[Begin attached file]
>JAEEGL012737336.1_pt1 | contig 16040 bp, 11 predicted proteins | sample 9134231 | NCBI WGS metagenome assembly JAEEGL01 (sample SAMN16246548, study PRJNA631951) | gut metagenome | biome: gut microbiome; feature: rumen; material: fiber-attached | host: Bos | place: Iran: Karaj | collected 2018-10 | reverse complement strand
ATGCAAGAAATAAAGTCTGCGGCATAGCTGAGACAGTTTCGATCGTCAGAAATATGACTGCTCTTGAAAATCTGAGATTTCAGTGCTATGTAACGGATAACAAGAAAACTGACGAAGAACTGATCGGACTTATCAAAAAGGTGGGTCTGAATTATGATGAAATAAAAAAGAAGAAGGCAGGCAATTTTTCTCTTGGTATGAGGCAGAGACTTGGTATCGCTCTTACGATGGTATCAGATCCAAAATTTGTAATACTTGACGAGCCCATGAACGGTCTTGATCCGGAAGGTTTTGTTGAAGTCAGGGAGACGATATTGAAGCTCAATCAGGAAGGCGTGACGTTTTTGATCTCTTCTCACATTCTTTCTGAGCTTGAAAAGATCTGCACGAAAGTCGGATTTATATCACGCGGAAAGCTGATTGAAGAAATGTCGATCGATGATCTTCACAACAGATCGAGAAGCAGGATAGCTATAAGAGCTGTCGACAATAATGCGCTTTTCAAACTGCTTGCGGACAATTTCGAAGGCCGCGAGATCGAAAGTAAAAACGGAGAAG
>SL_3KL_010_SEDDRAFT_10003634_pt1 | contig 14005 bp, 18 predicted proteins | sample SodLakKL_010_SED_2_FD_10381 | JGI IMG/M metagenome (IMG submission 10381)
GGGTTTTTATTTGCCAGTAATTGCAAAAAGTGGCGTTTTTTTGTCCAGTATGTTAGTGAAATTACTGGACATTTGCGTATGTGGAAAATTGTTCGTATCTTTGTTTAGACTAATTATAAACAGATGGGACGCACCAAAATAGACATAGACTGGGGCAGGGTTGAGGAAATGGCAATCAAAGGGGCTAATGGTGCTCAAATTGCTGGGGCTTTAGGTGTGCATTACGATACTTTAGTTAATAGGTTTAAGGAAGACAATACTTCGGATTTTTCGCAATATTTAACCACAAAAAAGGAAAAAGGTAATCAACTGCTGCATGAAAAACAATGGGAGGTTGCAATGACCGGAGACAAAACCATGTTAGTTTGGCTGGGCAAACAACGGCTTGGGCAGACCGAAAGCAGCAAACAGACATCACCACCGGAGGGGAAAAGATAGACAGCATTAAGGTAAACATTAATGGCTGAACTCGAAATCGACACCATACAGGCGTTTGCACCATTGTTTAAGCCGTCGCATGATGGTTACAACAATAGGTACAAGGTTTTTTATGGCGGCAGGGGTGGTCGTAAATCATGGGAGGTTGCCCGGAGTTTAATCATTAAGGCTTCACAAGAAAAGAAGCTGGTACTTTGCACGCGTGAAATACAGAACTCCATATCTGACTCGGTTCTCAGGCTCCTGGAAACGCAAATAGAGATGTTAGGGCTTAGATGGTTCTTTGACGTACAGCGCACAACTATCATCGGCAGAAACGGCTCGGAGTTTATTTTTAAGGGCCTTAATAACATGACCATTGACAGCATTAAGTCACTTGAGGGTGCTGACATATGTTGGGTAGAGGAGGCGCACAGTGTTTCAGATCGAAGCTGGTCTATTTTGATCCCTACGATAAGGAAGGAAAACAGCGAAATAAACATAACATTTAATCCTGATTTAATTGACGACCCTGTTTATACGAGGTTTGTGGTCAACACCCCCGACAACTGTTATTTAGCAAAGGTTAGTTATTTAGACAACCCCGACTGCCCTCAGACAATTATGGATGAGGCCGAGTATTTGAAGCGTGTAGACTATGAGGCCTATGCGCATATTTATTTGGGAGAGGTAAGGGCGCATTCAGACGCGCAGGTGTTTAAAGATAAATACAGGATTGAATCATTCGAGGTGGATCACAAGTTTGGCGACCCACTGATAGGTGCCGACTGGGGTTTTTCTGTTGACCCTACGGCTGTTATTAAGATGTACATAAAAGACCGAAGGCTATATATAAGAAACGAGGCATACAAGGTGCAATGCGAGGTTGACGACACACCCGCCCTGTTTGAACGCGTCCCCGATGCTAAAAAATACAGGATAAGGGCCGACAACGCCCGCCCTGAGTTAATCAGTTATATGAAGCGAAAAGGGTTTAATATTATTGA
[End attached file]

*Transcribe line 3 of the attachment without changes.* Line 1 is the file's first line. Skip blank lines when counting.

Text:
>SL_3KL_010_SEDDRAFT_10003634_pt1 | contig 14005 bp, 18 predicted proteins | sample SodLakKL_010_SED_2_FD_10381 | JGI IMG/M metagenome (IMG submission 10381)